As malware continues to evolve, organizations are more likely to have longstanding breaches fly under the radar until it’s too late. Attacks might allow individuals to get away with data necessary to make fraudulent payments and seriously impact a customer’s life. Consumers are no longer taking these threats lying down and are less likely to do business with an organization that has been breached. For more information about how payment-card malware has impacted retail chains across the U.S. and what organizations can do about it, visit our blog on the subject.

POS malware impacted retailers across the U.S.

New Ransomware Takes Notes From WannaCry

WannaCry was one of

4 Tips for Effective Business Continuity and Disaster Recovery (BCDR) Planning

Disaster strikes when you least expect it, and it’s increasingly been shown that organizations can no longer afford to believe that such emergencies won’t happen to them. Business continuity and disaster recovery (BCDR) planning has become a major priority for companies, but a number of them are still lacking the strategy necessary to ensure that their operations can continue in the event of a disaster. A 2016 survey by ITProPortal contributor, Matt Kingswood found that nearly half of respondents don’t have a comprehensive business continuity and disaster recovery (BCDR) plan. This number is significant considering the mounting pressure and consequences for downtime and disaster recovery.

As the price associated with operational issues continues to rise, it’s become more necessary than ever to create a strategy that will support organizations throughout their recovery process. Let’s take a look at the top tips that you should follow to build a solid BCDR plan:

1. Analyze Environments and Threat Tolerance

When creating a business continuity and disaster recovery (BCDR) plan, leaders must start by looking at their critical environments and analyzing the potential risks they might face. Business2Community contributor Jamie Keenan suggested creating a detailed list of threats and categorizing them according to the systems they are likely to impact. It will be important to err on the side of caution and consider all possible problems that might emerge. This will help your organization truly focus on recognizing issues and dealing with them before they occur or cause damage.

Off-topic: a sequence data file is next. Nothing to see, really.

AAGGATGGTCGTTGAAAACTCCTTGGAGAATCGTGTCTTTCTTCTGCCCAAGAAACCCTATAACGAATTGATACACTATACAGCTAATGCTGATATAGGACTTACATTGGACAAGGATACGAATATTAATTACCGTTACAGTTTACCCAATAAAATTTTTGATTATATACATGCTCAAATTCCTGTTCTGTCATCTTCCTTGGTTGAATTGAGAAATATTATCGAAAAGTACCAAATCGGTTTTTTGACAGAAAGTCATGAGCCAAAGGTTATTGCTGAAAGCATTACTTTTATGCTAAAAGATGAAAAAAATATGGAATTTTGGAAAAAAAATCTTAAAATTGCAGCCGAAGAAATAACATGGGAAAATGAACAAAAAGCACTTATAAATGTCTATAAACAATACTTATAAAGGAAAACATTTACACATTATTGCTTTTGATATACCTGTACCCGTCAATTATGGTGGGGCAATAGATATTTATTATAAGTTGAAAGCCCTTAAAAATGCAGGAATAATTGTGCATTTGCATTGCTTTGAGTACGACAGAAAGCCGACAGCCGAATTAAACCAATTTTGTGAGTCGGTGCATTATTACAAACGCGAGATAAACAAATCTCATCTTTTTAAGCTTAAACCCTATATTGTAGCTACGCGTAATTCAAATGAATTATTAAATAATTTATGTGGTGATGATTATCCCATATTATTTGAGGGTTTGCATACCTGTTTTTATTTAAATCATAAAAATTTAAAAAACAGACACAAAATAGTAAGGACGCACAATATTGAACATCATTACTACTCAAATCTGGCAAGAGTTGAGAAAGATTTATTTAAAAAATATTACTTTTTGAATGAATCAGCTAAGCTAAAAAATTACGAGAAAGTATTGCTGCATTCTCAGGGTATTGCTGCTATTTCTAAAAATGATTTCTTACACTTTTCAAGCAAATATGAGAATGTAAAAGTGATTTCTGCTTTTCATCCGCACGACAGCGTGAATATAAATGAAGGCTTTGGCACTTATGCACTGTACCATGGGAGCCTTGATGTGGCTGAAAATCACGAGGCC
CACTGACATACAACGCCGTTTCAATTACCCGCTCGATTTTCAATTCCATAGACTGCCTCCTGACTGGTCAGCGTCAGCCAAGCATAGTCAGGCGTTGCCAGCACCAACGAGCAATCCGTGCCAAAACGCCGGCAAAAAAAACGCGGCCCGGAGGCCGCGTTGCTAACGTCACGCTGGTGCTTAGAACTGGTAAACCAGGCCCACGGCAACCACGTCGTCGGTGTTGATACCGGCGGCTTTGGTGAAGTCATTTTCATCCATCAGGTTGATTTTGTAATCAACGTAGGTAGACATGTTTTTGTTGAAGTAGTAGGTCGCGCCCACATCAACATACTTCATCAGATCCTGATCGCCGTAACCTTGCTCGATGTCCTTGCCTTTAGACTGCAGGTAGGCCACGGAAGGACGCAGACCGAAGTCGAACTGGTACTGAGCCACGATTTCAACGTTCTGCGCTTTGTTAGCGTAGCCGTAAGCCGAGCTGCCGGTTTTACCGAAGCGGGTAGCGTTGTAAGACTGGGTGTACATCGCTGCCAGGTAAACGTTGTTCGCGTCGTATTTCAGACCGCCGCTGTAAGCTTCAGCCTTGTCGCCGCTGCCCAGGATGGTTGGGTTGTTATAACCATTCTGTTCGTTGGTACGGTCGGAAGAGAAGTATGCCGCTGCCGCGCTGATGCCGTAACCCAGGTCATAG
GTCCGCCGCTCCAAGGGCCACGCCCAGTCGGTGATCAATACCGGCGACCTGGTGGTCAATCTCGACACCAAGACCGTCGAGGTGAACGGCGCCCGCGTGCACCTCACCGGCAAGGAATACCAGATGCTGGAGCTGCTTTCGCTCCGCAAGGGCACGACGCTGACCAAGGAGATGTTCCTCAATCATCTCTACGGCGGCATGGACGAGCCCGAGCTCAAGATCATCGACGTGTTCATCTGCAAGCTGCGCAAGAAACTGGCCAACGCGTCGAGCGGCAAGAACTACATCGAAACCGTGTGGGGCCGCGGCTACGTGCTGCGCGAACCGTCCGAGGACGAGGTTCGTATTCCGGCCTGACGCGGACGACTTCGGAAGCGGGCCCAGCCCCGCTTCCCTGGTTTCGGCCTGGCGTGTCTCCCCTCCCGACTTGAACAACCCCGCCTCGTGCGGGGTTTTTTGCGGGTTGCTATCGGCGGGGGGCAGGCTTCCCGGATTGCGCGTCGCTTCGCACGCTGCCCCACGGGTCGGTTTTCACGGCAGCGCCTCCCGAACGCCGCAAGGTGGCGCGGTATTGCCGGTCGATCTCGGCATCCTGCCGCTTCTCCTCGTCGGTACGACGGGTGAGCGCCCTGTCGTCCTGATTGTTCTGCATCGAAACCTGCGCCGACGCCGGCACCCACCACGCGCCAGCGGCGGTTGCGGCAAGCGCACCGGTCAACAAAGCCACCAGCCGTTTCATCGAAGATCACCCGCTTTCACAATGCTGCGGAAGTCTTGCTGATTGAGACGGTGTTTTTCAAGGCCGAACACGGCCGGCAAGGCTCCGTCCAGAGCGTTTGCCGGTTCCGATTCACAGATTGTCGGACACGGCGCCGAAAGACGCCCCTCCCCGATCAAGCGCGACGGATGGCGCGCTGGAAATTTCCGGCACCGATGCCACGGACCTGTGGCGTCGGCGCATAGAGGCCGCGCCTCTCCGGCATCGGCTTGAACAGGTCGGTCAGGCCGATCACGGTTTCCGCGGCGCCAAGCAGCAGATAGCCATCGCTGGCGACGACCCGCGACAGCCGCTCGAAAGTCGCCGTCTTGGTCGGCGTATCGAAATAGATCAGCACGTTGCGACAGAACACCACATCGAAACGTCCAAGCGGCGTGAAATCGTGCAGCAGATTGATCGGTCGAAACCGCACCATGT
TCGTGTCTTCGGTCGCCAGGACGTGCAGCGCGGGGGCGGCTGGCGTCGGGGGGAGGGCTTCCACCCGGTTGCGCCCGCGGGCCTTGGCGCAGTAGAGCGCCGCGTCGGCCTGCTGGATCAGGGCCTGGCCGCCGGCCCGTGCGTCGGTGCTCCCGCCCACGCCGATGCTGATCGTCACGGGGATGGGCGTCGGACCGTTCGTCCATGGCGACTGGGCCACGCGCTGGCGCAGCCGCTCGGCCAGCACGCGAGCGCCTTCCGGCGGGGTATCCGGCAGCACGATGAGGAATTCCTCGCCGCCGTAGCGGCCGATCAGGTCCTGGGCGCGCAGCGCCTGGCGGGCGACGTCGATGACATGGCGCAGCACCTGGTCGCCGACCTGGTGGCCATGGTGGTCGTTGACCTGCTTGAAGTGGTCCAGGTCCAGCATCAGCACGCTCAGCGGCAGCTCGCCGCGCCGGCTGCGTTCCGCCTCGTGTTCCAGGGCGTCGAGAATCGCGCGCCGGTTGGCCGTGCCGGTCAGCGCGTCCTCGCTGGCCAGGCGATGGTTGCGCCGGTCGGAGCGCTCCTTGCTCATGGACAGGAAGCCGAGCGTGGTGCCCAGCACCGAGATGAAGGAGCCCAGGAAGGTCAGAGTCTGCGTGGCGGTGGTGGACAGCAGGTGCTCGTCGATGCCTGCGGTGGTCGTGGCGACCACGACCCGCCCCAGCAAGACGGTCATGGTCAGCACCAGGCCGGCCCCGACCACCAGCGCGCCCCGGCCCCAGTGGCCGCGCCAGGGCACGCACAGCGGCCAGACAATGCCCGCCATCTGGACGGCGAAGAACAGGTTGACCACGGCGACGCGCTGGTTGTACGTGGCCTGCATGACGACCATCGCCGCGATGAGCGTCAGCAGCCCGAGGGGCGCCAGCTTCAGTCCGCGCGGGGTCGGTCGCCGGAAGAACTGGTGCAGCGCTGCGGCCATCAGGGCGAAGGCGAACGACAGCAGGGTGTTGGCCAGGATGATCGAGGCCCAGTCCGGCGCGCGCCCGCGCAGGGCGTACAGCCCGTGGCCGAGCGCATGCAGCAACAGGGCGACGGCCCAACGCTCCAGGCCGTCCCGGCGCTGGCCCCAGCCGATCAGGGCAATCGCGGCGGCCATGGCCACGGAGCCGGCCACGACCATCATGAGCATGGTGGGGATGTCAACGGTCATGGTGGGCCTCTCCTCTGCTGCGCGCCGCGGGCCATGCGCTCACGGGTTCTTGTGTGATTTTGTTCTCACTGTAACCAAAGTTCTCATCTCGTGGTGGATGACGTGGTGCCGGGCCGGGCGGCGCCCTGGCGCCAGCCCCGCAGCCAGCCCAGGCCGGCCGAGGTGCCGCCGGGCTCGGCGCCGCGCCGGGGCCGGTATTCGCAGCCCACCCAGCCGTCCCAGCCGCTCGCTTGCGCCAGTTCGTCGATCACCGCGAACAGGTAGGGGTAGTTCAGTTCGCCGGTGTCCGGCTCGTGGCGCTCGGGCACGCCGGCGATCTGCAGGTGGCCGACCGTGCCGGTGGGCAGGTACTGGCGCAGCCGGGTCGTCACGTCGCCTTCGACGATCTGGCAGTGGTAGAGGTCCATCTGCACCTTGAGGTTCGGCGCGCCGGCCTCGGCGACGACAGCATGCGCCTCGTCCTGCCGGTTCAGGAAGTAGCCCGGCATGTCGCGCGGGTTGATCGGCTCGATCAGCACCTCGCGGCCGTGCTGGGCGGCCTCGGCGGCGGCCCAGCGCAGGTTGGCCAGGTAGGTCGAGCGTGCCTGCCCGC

Prioritizing threats will be a significantly part

Data Security in Health Care : How HCOs Can Go About Safeguarding PHI

Protecting sensitive and personally identifiable information (PII) has become a main priority for health care organizations (HCOs). Not only do medical professionals need to be able to access patient files regularly, they must also comply with strict industry regulations that detail how this Protected Health Information (PHI) can be stored, modified and guarded. If anything happens, it could result in major fines and other consequences. In fact, health care data breaches are the most expensive, costing $380 per record, 2.5 times above the global average across industries, according to a report by IBM and Ponemon Institute.

Although the monetary cost of a data breach has dropped 10 percent, attackers still see health care data as the most lucrative path to a payday. Medical institutions cannot become complacent in the face of advancing cyberthreats and must step up their safety measures. Let’s take a closer look into how health care organizations can improve their data security and safeguard PHI.

1. Provide Comprehensive Training

Human error remains one of the biggest causes of data breaches across the board, but particularly in health care when personnel are unaware of potential risks to information security. Some medical organizations might have smaller security teams and budgets, leading to a general lack of protection. Employees are going to be the first line of defense to prevent issues like phishing and malware from getting through. However, phishing techniques are becoming more sophisticated to appear as though the communications are coming from a genuine source. When workers fall for